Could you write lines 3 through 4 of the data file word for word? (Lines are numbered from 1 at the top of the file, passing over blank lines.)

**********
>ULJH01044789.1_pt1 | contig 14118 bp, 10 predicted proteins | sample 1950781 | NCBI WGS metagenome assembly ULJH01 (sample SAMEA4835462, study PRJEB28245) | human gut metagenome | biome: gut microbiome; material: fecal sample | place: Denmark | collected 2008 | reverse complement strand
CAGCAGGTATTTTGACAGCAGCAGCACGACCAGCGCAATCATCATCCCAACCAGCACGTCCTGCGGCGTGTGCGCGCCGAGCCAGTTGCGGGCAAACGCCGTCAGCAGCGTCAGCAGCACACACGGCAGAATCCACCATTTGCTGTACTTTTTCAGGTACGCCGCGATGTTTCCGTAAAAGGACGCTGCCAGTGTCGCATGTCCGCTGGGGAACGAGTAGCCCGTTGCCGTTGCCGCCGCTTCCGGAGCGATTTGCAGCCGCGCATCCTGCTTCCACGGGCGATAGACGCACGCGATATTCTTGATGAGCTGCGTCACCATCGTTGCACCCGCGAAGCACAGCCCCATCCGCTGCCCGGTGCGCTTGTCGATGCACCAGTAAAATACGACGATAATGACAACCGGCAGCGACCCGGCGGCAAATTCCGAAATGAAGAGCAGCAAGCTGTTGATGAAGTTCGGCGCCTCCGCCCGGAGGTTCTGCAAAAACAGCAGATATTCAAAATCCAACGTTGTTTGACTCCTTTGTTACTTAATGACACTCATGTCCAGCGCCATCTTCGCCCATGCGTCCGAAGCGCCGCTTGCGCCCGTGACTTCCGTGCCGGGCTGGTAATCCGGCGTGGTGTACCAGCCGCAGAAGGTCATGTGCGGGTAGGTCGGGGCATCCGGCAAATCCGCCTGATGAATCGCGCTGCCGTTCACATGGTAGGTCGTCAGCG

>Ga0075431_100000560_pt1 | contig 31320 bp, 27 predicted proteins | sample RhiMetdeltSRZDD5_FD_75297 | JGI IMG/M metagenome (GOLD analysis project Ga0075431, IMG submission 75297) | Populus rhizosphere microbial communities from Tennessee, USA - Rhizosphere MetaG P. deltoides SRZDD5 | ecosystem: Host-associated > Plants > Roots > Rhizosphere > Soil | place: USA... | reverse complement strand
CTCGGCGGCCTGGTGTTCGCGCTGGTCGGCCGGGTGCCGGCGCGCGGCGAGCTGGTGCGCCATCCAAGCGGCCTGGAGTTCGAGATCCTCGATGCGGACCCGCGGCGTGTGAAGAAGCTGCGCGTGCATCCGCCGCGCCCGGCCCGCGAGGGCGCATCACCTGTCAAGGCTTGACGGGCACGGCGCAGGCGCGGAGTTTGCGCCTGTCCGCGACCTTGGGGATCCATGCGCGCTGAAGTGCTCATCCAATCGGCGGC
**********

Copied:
>Ga0075431_100000560_pt1 | contig 31320 bp, 27 predicted proteins | sample RhiMetdeltSRZDD5_FD_75297 | JGI IMG/M metagenome (GOLD analysis project Ga0075431, IMG submission 75297) | Populus rhizosphere microbial communities from Tennessee, USA - Rhizosphere MetaG P. deltoides SRZDD5 | ecosystem: Host-associated > Plants > Roots > Rhizosphere > Soil | place: USA... | reverse complement strand
CTCGGCGGCCTGGTGTTCGCGCTGGTCGGCCGGGTGCCGGCGCGCGGCGAGCTGGTGCGCCATCCAAGCGGCCTGGAGTTCGAGATCCTCGATGCGGACCCGCGGCGTGTGAAGAAGCTGCGCGTGCATCCGCCGCGCCCGGCCCGCGAGGGCGCATCACCTGTCAAGGCTTGACGGGCACGGCGCAGGCGCGGAGTTTGCGCCTGTCCGCGACCTTGGGGATCCATGCGCGCTGAAGTGCTCATCCAATCGGCGGC